1. a choice of two additional elements: either a.) an annotated alternative 'canon' of texts of students' choice, with supplementary notes to justify these choices, or b.) your own creative 'radical' text (ideas) to be discussed with lecturer before submission

The essay will enable students to engage in sophisticated, extensive close readings of literary texts and develop an understanding of the placing of these with texts within literary history and theory. The alternative canon or radical text allows students to show knowledge of the wider conceptual framing of the module, and to show their applied understanding.

There will be several opportunities for formative assessment and feedback, including a close reading exercise set for each strand as well as in-class discussion of literary texts.

Mapping of Learning Outcomes to Assessment Strategy (Indicative)

Learning Outcome Assessment Strategy
To demonstrate in-depth knowledge of a 'radical' text by a range of authors from different historical periods Assessed formatively by class discussion and close reading exercises. Assessed summatively by coursework.
To demonstrate knowledge of a range of both literary devices and contextual examples deemed 'radical' Assessed formatively by class discussion and close reading exercises. Assessed summatively by coursework.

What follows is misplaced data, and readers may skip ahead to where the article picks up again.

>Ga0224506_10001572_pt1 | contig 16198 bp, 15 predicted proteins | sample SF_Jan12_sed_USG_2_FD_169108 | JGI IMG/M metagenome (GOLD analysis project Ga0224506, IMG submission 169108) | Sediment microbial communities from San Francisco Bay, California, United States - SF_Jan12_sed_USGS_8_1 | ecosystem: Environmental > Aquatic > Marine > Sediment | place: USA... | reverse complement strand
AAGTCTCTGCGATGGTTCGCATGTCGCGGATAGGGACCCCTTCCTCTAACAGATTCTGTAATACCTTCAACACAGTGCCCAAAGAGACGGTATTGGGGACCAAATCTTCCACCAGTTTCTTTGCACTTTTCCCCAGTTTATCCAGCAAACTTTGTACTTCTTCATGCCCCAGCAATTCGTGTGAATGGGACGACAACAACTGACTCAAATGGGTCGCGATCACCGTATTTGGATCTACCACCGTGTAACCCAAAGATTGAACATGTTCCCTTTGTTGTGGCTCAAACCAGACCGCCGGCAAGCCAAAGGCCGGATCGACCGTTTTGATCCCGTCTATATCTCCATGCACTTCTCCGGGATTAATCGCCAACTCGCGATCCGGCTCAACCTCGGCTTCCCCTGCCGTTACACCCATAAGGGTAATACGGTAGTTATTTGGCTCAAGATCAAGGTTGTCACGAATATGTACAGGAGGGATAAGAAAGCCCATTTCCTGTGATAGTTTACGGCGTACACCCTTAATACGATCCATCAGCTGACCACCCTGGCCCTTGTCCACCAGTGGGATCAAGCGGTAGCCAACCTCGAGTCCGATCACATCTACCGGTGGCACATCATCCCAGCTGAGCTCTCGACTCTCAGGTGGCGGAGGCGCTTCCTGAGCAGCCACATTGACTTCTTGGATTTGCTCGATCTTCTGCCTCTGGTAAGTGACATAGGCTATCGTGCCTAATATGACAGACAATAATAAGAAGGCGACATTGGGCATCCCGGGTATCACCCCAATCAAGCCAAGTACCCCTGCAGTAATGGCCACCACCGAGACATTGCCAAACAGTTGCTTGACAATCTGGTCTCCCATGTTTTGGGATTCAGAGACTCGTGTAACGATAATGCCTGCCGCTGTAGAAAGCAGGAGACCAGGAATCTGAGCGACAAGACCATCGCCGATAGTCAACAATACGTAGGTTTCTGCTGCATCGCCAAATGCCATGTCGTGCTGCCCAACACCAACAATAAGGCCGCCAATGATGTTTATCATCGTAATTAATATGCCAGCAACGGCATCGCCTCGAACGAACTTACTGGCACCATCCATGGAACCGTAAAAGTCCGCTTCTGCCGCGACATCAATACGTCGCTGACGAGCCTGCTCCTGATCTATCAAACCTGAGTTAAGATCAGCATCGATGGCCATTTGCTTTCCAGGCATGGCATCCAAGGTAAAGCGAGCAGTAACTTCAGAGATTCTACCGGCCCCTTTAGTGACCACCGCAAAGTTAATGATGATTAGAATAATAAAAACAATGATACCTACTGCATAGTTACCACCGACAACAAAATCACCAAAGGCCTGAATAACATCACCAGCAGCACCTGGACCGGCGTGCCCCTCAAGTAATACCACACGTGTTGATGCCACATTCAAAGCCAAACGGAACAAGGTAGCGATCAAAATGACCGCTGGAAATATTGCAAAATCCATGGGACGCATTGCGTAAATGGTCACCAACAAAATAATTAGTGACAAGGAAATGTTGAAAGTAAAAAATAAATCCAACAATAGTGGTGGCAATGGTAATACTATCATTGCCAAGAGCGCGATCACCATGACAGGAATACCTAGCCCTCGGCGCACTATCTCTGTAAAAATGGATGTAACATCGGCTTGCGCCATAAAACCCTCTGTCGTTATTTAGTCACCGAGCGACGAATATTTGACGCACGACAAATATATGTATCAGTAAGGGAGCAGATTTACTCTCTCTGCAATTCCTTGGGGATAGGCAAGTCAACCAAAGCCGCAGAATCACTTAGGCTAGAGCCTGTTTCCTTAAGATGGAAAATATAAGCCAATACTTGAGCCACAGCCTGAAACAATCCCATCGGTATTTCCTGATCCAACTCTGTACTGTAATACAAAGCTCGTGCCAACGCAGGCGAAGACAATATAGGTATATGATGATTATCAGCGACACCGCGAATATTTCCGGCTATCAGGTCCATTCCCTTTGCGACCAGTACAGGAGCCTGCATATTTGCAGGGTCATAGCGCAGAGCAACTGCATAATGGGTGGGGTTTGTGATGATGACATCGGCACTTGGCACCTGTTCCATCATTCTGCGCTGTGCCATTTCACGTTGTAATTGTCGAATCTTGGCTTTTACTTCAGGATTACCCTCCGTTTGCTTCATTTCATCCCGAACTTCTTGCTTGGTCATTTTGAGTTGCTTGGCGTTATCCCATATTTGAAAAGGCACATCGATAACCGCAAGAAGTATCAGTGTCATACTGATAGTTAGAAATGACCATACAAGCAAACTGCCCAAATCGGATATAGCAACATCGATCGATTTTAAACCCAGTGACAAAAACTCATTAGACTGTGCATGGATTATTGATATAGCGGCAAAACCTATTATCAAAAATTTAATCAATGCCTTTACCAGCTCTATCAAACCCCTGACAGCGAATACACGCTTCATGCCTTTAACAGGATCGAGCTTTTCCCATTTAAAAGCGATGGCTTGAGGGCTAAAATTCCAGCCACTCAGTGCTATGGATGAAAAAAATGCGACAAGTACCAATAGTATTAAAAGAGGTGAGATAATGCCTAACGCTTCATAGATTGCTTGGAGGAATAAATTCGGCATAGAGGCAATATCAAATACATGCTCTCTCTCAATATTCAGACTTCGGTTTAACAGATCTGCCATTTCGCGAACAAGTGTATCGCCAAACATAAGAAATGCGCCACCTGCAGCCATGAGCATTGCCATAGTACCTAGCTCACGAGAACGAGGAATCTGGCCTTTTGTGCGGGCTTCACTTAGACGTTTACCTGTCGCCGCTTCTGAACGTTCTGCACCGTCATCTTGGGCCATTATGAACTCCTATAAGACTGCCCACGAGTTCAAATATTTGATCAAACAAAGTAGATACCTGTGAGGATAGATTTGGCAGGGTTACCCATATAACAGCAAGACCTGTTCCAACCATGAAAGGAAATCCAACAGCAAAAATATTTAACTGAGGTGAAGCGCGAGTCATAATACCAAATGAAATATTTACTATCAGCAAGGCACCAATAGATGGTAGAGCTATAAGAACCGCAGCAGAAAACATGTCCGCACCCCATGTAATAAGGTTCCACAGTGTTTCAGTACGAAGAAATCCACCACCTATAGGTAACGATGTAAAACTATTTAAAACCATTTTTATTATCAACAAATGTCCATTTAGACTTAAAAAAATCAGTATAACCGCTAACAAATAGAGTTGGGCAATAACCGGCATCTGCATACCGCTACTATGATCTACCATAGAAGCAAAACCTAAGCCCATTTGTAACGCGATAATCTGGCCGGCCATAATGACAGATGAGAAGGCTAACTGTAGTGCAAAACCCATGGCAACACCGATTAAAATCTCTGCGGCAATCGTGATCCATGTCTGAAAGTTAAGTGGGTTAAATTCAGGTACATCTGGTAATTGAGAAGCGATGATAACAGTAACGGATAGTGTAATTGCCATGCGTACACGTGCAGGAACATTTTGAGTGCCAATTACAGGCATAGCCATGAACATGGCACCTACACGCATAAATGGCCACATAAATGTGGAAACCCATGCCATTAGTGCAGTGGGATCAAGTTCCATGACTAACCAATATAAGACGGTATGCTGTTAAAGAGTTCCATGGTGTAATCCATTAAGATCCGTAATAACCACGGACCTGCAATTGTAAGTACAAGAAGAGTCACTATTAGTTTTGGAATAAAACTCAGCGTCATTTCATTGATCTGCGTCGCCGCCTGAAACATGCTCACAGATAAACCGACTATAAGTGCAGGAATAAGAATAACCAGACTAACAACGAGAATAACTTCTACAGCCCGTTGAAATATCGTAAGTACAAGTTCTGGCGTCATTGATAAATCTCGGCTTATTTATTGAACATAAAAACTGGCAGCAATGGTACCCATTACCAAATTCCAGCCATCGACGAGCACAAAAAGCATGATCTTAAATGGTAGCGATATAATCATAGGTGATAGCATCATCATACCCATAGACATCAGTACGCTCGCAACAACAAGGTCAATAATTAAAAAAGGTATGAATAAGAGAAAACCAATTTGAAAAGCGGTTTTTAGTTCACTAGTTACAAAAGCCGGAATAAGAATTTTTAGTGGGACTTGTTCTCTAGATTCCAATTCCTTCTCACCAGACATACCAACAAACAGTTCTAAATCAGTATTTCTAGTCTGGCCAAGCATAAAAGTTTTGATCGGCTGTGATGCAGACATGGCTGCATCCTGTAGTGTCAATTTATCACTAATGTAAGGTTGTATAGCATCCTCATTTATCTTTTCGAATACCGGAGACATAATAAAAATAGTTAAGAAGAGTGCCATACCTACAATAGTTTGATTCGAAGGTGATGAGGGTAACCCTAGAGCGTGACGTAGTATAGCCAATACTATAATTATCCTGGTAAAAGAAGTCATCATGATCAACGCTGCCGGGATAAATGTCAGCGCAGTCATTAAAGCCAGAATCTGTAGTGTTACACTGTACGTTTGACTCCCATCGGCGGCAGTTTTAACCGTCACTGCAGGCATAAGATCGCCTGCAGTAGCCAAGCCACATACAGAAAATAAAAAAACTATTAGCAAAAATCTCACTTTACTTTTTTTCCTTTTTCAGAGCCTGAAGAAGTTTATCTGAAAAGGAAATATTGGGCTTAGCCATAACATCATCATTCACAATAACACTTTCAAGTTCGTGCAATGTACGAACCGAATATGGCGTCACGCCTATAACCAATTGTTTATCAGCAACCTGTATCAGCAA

To produce a coherent, detailed, sustained and critically engaged account of a selection of radical texts Assessed formatively by class discussion and close reading exercises. Assessed summatively by coursework.
To demonstrate an awareness of the concept of literary canonicity and suggest ways this concept can be challenged Assessed formatively by class discussion and close reading exercises. Assessed summatively by coursework.

Elements of Assessment

Description of Assessment Definitive UNISTATS Categories Percentage
Coursework 2000-word essay 60%
Coursework Annotated Canon or Creative Piece 40%
Total (to equal 100%) 100%

Achieving a pass

It IS NOT a requirement that any major assessment category is passed separately in order to achieve an overall pass for the module.

Bibliography core texts

Achebe, Chinua Things Fall Apart (19580

Baldwin, James Giovanni's Room (1956)

Bronte, Charlotte Villette (1853)

Chaucer, Geoffrey The Canterbury Tales (1478)

Lorde, Audre Collected Poems (2002)

Milton, John Paradise Lost (1674)

Morrison, Toni Beloved (1981)

Rushdie, Salman Midnight's Children (1981)

Shelley, Mary Frankenstein (1818)

Sterne, Lawrence The Life and Opinions of Tristram Shandy, Gentleman (1759)

Stein, Gertrude Tender Buttons (1914)

Wollstonecraft, Mary A Vindication of the Rights of Women (1792)

Bibliography recommended reading

Altieri, Charles (1990) Canons and Consequences: Reflections on the Ethical Force of Imaginative Ideals (1990)

Bragg, Melvyn 12 Books That Changed the World (2006)

Collins, Patricia Hill Black Feminist Thought: Knowledge, Consciousness, and the Politics of Empowerment (2000)

Sedgwick, Eve Kosoksky Between Men: English Literature and Male Homosocial Desire (1985)

Upstone, Sara Rethinking Race and Identity in Contemporary British Fiction (2017)

Wilson, Janet, Cristina Sandru and Sarah Lawson Welsh Rerouting the Postcolonial: New Directions for the New Millennium (2009)